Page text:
The limit of a function $ƒ(x)$ at $x=a$ exists only when both LHL and RHL exist and coincide. That is, $\lim_{x \to a} ƒ(x)$ exists if and only if \[\lim_{x \to a^-} ƒ(x)=\lim_{x \to a^+} ƒ(x)\]

Meaning of Infinity

Consider a function \[y=ƒ(x)=\frac{1}{x}\] Considering the sequence of values of $x$ to be $1, 0.5, 0.1, 0.01, 0.001, 0.0001, …$ whose limit is $0$, we find the corresponding values of $ƒ(x)$ to be $1, 2, 10, 100, 1000, 10000, …$ which go on increasing. If the value of $x$ is very small, then the corresponding value of $ƒ(x)$ will be very large. If we take the value of $x$ to be sufficiently close to $0$, the value of $ƒ(x)$ will be greater than any positive number, however large. In such case, $ƒ(x)\to\infty$ as $x\to 0$ and we write \[\lim_{x \to 0}\frac{1}{x}=\infty\]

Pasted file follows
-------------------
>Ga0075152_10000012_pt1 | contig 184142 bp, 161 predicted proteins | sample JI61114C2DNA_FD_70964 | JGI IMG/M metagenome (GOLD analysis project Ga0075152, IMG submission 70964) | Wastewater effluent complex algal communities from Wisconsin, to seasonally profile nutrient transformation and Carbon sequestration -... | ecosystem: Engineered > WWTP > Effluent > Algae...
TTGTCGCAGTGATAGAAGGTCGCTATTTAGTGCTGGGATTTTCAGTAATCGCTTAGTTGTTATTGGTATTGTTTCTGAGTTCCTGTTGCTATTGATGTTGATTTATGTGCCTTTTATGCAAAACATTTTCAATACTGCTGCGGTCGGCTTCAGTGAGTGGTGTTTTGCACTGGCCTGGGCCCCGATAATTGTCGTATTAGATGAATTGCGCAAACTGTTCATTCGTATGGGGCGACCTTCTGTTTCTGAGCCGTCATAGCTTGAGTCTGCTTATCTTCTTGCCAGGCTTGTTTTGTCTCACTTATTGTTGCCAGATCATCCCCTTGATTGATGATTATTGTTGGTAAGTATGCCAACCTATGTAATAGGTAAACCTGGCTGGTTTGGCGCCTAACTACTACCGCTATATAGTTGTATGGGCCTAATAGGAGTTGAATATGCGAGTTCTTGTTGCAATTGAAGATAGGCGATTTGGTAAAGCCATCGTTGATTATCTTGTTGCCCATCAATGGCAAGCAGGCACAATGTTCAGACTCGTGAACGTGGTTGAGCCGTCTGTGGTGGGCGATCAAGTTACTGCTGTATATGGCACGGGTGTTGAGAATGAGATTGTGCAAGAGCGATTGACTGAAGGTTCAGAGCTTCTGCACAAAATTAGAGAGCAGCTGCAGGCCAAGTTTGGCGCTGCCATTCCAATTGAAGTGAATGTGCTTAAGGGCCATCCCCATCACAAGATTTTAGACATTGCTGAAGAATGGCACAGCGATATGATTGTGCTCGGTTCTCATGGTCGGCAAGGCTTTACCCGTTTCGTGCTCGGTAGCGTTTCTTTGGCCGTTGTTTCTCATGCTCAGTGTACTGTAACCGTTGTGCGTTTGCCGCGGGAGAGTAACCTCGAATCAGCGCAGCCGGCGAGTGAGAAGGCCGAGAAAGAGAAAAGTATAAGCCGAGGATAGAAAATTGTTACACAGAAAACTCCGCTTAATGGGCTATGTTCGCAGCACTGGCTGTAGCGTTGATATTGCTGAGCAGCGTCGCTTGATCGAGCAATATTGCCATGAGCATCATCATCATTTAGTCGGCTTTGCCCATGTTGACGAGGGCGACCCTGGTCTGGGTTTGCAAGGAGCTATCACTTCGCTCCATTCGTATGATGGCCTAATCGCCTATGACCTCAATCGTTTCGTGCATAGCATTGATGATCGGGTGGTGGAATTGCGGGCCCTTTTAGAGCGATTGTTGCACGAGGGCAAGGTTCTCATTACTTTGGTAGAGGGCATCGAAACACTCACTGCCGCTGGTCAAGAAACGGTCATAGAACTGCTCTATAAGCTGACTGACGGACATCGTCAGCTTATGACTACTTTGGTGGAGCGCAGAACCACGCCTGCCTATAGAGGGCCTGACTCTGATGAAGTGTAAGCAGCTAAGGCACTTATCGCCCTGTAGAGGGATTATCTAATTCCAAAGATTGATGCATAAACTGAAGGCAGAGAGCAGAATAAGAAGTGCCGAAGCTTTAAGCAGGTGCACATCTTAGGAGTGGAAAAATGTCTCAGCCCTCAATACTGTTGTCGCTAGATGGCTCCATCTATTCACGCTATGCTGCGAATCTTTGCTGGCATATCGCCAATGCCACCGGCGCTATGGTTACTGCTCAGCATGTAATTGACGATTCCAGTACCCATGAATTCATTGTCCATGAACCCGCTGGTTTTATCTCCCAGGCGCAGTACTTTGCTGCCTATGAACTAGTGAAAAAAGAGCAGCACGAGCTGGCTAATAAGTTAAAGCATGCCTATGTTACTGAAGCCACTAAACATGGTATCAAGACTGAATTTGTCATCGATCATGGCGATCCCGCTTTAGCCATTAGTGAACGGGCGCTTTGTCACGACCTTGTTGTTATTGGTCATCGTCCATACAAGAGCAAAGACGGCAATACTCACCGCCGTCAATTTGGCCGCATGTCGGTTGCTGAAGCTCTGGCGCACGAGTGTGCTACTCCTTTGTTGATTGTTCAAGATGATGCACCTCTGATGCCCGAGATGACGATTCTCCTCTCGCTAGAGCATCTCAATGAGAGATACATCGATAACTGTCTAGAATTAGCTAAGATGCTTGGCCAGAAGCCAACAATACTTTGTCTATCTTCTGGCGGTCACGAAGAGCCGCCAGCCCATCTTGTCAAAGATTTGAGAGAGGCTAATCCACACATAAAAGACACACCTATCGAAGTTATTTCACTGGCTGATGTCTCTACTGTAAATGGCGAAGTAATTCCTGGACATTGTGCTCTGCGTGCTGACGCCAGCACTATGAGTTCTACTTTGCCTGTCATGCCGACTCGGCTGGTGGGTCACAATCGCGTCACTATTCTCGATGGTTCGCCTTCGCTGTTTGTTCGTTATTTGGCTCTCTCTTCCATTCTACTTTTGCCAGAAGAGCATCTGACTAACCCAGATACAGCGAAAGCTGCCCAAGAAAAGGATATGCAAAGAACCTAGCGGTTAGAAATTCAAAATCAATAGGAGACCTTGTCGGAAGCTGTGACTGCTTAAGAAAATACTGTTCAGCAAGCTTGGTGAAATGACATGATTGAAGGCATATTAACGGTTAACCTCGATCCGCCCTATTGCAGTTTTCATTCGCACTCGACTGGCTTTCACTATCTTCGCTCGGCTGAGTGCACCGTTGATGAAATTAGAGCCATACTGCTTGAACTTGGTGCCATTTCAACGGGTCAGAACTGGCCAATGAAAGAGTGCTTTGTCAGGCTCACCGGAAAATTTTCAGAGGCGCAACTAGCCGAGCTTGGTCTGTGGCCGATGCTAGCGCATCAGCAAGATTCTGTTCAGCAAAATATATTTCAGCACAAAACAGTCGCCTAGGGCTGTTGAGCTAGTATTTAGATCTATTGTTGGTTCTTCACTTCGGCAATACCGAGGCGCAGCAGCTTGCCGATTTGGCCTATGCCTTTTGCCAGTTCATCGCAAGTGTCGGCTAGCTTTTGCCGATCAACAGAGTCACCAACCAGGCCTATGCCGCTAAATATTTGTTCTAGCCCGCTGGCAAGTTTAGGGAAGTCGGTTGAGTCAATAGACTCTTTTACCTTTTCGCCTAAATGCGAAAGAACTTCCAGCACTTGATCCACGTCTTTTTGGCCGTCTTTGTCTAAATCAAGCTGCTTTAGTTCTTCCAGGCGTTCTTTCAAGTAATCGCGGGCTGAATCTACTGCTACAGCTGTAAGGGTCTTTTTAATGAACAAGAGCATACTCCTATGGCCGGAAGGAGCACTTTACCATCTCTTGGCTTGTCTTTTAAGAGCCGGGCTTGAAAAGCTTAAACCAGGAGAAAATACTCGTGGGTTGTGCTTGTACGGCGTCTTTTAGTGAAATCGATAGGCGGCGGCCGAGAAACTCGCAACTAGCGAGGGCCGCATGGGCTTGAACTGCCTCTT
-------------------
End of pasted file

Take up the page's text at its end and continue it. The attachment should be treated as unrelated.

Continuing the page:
Hence, if the value of $ƒ(x)$ is greater than any pre-assigned number, however large, by making $x$ sufficiently close to $a$, we say that the limit of $ƒ(x)$ is infinity as $x$ tends to $a$. \[\lim_{x \to a} ƒ(x)=\infty\]

If $x$ tends to $∞$

In the same function, \[y=ƒ(x)=\frac{1}{x}\]

We see that when the value of $x$ increases, the corresponding value of $ƒ(x)$ decreases. If we take the sequence of values of $x$ to be $1, 10, 100, 1000, 10000, …$ we find that the corresponding values of $ƒ(x)$ to be $1, 0.1, 0.01, 0.001, 0.0001, …$ which go on decreasing. Hence, if we take the value of $x$ to be sufficiently large (the value greater than any positive number, however large) the value of $ƒ(x)$ will be sufficiently close to $0$ and we write \[\lim_{x \to \infty} ƒ(x)=\lim_{x \to \infty} \frac{1}{x}=0\]

Hence, if $ƒ(x)$ can be made sufficiently close to $L$ when $x$ is greater than any pre-assigned number, however large, then we say that the limit of the function $ƒ(x)$ is $L$ when $x\to \infty$. \[\lim_{x \to \infty} ƒ(x)=L\]